Back Issues

JUL/AUG 2013  

Follow us:

Find MICROmanufacturing on TwitterFind MICROmanufacturing on FacebookFind MICROmanufacturing on YouTubeMICROmanufacturing RSS feed
News/Features: Front Page

As a rule, I don’t use the word “create” to describe manufacturing operations. Create means to bring something into existence from nothing. Manufactured goods, be they gears, file cabinets or baseballs, are things made from something else.

In an era when society is looking for true role models, Dr. Karen Lozano, whose picture is on the cover, would be a great place to start. She’s the inventor of the Forcespinning process, the subject of our July/August cover story.

Revolution is more interesting than evolution. That’s why MBA candidates study Starbucks’ coffee-selling strategy—not its efforts to hawk CDs.

Auguste Rodin’s statue of 19th century French novelist Honoré de Balzac was among the first sculptures to present its subject impressionistically rather than realistically. Rodin depicted Balzac in a long, formless cloak topped by a rough-hewn, massive head that tilts back, nostrils flared wide as if the writer were inhaling his muse.

Our regular Down Sizing column owes a huge debt of gratitude to an industry intent on producing the tiniest of features on ever-smaller components for devices that continually shrink in size or improve in functionality. The column, which often offers a tongue-in-cheek perspective on how small certain products have become, would be—dare we say it—downsized without the micromanufacturing industry’s incredible ability to continually innovate and make things smaller.

Pro football players like to talk about “taking it to the next level.” Whether their goal is to help the team win a division championship, conference championship or the Super Bowl, they realize that, both individually and collectively, they must raise their level of performance to reach that goal. They have to execute plays better, block better and tackle better. They also have to learn new plays their competitors haven’t seen. If they stay at the same level, players and their teams will just be one of many also-rans at the end of the season.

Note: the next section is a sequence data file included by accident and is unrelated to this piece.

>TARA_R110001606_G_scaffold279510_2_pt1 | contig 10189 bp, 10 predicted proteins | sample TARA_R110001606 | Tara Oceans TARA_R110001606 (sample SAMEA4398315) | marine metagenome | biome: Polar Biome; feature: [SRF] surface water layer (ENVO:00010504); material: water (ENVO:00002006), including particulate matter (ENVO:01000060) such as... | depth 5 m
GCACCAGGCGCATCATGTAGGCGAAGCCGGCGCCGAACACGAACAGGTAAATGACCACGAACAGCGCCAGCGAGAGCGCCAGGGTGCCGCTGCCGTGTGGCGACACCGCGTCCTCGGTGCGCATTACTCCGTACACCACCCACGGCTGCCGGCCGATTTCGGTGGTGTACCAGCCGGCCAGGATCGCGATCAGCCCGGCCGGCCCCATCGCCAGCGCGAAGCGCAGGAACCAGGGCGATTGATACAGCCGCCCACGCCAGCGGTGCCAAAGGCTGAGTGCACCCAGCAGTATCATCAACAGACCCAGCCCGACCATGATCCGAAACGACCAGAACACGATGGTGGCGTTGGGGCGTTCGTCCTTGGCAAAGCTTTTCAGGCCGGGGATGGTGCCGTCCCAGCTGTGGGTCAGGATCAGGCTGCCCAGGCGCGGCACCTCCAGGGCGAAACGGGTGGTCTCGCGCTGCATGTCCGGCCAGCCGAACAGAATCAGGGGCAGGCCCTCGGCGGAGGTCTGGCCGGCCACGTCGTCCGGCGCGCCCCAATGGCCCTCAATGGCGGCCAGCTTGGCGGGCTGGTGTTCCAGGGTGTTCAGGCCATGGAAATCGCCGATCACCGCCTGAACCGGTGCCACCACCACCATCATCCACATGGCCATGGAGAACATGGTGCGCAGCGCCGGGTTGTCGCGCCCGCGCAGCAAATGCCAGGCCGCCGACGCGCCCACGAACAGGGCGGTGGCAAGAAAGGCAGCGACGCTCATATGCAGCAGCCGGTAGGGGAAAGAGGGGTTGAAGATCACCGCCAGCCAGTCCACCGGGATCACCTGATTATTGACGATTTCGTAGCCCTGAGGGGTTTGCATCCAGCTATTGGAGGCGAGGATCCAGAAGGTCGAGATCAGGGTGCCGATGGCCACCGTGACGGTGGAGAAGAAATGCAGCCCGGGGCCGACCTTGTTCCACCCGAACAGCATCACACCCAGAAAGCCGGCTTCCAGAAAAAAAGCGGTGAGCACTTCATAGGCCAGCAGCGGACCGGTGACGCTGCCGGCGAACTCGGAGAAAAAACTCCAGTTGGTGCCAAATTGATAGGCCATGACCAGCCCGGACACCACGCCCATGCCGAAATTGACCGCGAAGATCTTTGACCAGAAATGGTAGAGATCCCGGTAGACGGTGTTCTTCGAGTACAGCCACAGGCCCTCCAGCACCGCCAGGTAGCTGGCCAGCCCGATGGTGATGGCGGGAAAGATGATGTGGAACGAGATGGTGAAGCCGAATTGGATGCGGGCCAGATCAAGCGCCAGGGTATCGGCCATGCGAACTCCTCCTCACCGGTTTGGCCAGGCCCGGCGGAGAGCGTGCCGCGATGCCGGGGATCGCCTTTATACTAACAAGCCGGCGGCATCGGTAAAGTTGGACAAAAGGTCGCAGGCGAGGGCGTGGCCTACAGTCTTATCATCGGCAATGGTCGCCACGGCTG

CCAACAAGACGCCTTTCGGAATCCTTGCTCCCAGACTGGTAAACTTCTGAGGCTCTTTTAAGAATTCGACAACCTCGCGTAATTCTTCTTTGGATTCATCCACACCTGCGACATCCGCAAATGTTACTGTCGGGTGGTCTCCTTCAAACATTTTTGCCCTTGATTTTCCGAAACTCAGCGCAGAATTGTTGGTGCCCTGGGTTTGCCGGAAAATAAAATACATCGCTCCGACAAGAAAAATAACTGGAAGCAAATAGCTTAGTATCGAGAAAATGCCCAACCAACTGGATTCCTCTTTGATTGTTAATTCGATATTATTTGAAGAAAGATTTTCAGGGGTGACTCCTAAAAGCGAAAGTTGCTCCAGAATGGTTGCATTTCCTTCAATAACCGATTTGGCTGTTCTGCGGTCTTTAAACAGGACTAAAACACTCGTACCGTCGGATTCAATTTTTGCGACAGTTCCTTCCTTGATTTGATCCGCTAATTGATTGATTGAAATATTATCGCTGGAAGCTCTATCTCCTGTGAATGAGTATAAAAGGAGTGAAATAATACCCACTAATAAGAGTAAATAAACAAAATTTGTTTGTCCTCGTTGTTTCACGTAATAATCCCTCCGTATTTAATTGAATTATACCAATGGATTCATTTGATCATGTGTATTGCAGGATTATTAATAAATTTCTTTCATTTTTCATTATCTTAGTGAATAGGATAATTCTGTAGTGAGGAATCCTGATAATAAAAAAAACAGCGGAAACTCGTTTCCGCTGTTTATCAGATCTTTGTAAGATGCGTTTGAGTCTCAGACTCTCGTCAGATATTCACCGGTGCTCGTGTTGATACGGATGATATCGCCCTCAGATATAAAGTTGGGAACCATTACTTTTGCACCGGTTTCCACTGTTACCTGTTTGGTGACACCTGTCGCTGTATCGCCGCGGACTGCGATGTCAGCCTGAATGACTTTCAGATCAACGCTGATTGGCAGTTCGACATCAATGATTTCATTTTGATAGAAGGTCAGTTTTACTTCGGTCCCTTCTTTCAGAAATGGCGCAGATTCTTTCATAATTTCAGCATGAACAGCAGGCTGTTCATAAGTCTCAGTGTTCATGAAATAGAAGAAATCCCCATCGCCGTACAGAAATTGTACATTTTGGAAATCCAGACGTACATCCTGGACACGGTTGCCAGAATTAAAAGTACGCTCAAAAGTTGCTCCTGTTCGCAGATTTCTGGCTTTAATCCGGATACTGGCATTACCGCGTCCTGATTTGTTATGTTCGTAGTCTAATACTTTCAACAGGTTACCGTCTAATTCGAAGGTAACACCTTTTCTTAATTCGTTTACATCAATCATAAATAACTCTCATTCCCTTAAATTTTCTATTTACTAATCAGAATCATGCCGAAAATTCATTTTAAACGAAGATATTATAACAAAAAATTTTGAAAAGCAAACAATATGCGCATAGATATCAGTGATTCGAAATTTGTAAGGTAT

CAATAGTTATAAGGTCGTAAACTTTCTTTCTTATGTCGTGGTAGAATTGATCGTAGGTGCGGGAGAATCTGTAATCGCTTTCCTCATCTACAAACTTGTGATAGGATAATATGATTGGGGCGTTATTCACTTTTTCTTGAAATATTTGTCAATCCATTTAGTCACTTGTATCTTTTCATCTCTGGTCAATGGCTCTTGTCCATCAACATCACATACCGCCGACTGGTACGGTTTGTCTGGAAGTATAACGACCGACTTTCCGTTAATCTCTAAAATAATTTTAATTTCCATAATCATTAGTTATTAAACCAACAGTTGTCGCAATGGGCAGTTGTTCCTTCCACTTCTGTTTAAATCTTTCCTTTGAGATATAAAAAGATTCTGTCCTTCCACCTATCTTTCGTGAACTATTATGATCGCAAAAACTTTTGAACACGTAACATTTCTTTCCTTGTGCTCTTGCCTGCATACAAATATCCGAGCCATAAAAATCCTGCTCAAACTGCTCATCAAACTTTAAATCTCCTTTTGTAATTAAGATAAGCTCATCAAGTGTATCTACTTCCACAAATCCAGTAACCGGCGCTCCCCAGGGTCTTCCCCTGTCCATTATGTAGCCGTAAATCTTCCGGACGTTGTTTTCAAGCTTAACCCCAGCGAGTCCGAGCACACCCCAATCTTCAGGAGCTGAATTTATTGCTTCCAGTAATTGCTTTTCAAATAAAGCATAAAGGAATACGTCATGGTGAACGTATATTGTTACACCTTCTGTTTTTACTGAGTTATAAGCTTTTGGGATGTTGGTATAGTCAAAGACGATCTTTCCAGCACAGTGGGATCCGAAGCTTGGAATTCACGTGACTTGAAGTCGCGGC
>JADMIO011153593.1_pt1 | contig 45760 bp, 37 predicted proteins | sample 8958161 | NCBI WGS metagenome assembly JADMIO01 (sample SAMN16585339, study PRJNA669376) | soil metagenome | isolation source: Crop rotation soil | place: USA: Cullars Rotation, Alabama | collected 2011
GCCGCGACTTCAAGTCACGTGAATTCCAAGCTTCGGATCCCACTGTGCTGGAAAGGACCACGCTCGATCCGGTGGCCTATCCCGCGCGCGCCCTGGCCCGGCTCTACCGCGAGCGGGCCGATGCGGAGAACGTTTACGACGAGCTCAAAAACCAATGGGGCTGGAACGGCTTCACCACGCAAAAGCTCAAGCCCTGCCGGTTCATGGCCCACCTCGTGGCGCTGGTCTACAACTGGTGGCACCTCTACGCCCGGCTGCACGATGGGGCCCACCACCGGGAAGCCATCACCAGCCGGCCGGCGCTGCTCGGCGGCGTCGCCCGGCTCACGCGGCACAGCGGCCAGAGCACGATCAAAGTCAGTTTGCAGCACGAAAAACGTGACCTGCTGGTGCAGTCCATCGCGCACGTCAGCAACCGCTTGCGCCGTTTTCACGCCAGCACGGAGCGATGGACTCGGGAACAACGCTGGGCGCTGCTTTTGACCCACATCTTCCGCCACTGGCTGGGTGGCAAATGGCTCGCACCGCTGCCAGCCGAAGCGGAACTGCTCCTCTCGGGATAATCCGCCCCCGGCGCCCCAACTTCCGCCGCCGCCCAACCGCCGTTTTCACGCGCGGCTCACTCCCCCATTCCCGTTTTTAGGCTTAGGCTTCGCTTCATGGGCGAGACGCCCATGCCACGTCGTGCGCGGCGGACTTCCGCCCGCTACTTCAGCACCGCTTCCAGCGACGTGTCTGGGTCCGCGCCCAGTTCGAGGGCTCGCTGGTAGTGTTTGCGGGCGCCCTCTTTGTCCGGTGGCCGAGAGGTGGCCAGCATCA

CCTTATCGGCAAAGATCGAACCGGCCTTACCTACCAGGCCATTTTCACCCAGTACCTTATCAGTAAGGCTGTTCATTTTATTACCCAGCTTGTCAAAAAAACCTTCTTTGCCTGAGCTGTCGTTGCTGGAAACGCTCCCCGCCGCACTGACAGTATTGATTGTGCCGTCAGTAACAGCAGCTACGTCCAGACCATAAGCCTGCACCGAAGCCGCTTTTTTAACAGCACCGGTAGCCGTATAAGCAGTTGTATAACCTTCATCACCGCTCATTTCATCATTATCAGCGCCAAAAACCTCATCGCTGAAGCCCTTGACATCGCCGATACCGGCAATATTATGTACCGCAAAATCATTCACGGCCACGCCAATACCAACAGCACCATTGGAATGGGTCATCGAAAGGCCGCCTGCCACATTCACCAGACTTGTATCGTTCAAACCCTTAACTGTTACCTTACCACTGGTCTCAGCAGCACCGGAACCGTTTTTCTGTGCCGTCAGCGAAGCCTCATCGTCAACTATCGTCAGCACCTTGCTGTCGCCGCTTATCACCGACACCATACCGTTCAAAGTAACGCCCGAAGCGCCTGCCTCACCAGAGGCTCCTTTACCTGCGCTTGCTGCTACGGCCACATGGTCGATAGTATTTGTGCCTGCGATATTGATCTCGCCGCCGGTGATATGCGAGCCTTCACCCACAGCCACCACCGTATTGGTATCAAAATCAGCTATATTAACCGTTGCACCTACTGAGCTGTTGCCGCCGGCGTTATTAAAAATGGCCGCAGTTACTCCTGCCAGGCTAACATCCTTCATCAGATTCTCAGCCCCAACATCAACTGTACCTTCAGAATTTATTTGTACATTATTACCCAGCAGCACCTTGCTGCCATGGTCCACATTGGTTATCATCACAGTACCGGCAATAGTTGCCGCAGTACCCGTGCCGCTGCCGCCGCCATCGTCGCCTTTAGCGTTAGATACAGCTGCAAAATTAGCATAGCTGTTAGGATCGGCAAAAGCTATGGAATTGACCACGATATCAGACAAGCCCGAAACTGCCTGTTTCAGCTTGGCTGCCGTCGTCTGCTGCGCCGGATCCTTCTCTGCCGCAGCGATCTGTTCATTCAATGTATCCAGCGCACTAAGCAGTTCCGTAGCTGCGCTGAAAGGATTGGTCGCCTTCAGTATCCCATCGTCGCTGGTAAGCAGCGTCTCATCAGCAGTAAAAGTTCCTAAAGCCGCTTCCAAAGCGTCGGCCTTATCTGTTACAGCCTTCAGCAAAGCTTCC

People always seem to gravitate toward new things. Perhaps it’s a way to fight off boredom or simply the desire to seek new experiences. It helps explain why some people take up hot-air ballooning, or why opening new e-mail is always more interesting than dealing with the old e-mail deep in our inboxes.

You’re on your way to work, driving along, and suddenly there’s that familiar bone-rattling jolt. You’ve hit a pothole. Your morning coffee lies in a pool on the passenger seat, not on you—if you’re lucky. “Why don’t they fix that !@#$% thing?” you mutter.

I first encountered hybridization in manufacturing 25 years ago, shortly after being hired as associate editor of MICROmanufacturing’s sister publication, Cutting Tool Engineering. One of my duties was to sift through the vast number of press releases we received about new products. A release crossed my desk one day describing a tool I had never heard of—the Dreamer, a hybrid tool for drilling and reaming.

“Wow,” I thought, “how clever!”

Somewhere, Lee Majors must be smiling. Best known for his starring role as Colonel Steve Austin, an ex-astronaut outfitted with bionic implants in the 1970s TV series “The Six Million Dollar Man,” Majors made us all believe that one day humans could be rebuilt joint by joint. Today, most of the key joints in the body can indeed be replaced—hips, knees, ankles, wrists and fingers—all for a lot less than $6 million.